Union Leader v. N.H. Dep't of Safety, Doc. No. 216-2010-E-015 (Hillsborough Super. Ct. North, May 4, 2010) (Sullivan, J.)





Union Leader Corp.


State of New Hampshire Department of Safety

No. 10-E-0015


The Union Leader Corp., the petitioner, files this Petition seeking access to public records held by the respondent, the New Hampshire Department of Safety ("the Department"), pursuant to RSA 91-A (Supp. 2009), the Right to Know Law. The Court heard argument on this matter on April 29, 2010. For the reasons stated herein, the petitioner's Petition is GRANTED in part and DENIED in part.

On December 7, 2009, Clynton Namuo, on behalf of the petitioner, submitted a written request for information to the Department. (Pet.'s Pet., Ex. 1.) Specifically, the petitioner requested "to see any and all investigative files related to a crash on May 25, 2009 on the Spaulding Turnpike involving State Trooper Elizabeth Keyes, including but not limited to, the accident report and any other pertinent documents." (Id.)

The Department responded by letter dated December 15, 2009, denying the petitioner access to any and all records. (Pet.'s Pet., Ex. 2.) In its letter, the Department noted that RSA 260:14, II (Supp. 2009), exempts motor vehicle records. Additionally, the Department noted that any investigative file generated as a result of the [2] accident would be considered a personnel record and therefore exempt pursuant to RSA 91-A:5, IV." (Id.)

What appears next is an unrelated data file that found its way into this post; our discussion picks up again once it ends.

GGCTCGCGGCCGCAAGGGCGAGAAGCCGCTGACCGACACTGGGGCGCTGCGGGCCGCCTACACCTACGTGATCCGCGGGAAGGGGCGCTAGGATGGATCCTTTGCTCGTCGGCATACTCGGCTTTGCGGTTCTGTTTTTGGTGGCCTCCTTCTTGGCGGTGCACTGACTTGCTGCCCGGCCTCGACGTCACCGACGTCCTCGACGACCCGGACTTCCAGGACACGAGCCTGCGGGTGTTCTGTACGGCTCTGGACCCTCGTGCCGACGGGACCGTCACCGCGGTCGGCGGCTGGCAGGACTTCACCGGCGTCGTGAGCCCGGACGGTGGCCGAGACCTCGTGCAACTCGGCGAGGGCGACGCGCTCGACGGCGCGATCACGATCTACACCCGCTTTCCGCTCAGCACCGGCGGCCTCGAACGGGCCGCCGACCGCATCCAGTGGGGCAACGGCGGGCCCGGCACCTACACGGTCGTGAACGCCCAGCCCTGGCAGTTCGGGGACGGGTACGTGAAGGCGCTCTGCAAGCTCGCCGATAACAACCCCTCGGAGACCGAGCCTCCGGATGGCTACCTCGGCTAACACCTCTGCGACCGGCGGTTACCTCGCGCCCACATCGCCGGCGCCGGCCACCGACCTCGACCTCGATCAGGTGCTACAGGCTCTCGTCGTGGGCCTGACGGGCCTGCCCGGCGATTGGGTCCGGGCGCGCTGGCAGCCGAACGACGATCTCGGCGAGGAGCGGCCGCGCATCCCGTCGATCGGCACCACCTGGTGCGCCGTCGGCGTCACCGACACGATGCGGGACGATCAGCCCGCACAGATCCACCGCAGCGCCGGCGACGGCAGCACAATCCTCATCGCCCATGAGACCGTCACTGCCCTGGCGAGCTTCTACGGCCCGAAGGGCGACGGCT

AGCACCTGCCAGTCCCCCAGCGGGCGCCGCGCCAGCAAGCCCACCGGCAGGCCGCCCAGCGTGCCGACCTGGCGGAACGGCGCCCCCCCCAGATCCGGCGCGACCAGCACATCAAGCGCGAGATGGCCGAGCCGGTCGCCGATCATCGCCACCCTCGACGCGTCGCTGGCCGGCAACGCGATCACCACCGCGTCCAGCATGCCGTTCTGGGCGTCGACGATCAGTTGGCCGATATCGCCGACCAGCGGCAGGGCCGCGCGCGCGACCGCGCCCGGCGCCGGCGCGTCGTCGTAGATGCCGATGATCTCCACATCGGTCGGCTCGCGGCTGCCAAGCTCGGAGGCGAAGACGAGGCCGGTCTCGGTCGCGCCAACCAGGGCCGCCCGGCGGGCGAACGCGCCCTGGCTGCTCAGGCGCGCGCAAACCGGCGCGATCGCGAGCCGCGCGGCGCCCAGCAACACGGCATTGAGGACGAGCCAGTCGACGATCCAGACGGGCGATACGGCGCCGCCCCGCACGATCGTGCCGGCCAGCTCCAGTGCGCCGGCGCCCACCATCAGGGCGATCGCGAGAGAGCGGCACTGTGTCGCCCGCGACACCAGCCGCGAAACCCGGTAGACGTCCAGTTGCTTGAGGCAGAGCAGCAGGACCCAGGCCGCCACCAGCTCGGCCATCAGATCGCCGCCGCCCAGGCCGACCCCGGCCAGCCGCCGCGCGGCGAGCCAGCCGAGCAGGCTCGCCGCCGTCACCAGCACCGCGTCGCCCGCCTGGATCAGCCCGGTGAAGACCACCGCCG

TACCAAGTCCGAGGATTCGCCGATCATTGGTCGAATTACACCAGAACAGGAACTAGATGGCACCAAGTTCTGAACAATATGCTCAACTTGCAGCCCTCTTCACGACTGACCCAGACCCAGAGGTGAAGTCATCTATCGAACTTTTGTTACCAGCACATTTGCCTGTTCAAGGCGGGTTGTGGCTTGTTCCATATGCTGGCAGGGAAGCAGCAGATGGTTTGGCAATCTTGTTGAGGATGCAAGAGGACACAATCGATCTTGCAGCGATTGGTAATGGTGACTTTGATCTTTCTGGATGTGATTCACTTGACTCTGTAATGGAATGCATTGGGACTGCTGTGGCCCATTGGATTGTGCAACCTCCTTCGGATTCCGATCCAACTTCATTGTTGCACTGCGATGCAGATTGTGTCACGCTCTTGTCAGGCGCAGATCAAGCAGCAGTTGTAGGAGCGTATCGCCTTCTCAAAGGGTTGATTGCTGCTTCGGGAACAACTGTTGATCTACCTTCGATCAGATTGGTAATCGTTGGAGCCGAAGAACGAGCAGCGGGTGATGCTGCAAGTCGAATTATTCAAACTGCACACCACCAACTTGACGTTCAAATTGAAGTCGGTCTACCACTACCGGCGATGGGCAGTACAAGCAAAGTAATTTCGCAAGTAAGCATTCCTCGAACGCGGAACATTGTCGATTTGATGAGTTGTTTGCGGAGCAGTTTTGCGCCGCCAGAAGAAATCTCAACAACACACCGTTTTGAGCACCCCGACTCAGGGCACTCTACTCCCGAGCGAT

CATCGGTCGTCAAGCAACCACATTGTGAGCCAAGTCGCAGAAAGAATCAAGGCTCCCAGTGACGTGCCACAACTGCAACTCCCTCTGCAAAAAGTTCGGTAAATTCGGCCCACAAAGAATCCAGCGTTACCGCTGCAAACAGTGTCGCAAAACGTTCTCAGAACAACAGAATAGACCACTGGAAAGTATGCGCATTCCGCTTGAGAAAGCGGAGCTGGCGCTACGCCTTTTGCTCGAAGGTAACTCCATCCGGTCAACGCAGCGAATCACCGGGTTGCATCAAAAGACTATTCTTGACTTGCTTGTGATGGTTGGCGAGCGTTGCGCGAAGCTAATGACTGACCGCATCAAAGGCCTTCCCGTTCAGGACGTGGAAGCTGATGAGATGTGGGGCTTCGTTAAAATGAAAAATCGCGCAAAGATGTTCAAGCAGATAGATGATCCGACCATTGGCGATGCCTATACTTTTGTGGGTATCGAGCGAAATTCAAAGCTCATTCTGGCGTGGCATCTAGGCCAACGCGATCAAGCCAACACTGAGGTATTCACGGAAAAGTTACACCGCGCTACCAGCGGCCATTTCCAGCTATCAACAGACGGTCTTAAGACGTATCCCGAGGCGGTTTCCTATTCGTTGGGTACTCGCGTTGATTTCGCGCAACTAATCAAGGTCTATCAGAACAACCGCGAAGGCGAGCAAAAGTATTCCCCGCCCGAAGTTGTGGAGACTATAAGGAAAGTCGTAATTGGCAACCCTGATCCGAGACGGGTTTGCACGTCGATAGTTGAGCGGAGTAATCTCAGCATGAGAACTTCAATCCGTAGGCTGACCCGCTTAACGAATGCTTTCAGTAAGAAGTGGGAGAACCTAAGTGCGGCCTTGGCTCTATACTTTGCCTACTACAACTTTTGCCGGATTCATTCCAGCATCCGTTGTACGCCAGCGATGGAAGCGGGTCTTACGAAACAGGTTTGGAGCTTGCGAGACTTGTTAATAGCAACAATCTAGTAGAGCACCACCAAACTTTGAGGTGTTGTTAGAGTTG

The petitioner maintains that the Department "has no reasonable valid basis for denying access to the information requested." (Pet.'s Pet. ΒΆ 7.) In particular, the petitioner avers RSA 260:14, II(a) is inapplicable and that the Department does not fall into any of the categories of exemption under RSA 91-A, so the Court should order the Department to disclose the information requested.

When interpreting statutes, the Court will look to the language of the statute as a whole and, if possible, construe that language according to its plain and ordinary meaning. State v. Duran, 158 N.H. 146, 155 (2008). RSA 260:14, II(a) states: